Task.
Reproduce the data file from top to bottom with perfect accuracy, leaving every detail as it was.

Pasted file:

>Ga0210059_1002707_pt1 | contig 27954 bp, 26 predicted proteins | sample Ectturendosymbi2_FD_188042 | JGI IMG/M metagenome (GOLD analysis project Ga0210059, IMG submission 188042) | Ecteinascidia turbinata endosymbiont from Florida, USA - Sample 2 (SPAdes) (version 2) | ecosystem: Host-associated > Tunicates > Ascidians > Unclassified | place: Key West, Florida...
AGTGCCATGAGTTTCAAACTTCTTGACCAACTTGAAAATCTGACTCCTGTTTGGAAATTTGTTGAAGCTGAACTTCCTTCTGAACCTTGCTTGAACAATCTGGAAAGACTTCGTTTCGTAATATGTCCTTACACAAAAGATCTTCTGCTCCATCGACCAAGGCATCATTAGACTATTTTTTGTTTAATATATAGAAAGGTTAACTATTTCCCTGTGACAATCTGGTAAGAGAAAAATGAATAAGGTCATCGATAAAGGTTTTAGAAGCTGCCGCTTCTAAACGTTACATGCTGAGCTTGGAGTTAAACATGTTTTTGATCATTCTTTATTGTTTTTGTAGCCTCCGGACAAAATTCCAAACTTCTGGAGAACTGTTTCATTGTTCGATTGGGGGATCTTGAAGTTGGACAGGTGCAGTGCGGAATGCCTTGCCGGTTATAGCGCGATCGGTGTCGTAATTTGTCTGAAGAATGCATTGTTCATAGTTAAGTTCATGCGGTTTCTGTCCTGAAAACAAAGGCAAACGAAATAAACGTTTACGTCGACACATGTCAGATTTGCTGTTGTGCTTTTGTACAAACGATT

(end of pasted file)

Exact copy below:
>Ga0210059_1002707_pt1 | contig 27954 bp, 26 predicted proteins | sample Ectturendosymbi2_FD_188042 | JGI IMG/M metagenome (GOLD analysis project Ga0210059, IMG submission 188042) | Ecteinascidia turbinata endosymbiont from Florida, USA - Sample 2 (SPAdes) (version 2) | ecosystem: Host-associated > Tunicates > Ascidians > Unclassified | place: Key West, Florida...
AGTGCCATGAGTTTCAAACTTCTTGACCAACTTGAAAATCTGACTCCTGTTTGGAAATTTGTTGAAGCTGAACTTCCTTCTGAACCTTGCTTGAACAATCTGGAAAGACTTCGTTTCGTAATATGTCCTTACACAAAAGATCTTCTGCTCCATCGACCAAGGCATCATTAGACTATTTTTTGTTTAATATATAGAAAGGTTAACTATTTCCCTGTGACAATCTGGTAAGAGAAAAATGAATAAGGTCATCGATAAAGGTTTTAGAAGCTGCCGCTTCTAAACGTTACATGCTGAGCTTGGAGTTAAACATGTTTTTGATCATTCTTTATTGTTTTTGTAGCCTCCGGACAAAATTCCAAACTTCTGGAGAACTGTTTCATTGTTCGATTGGGGGATCTTGAAGTTGGACAGGTGCAGTGCGGAATGCCTTGCCGGTTATAGCGCGATCGGTGTCGTAATTTGTCTGAAGAATGCATTGTTCATAGTTAAGTTCATGCGGTTTCTGTCCTGAAAACAAAGGCAAACGAAATAAACGTTTACGTCGACACATGTCAGATTTGCTGTTGTGCTTTTGTACAAACGATT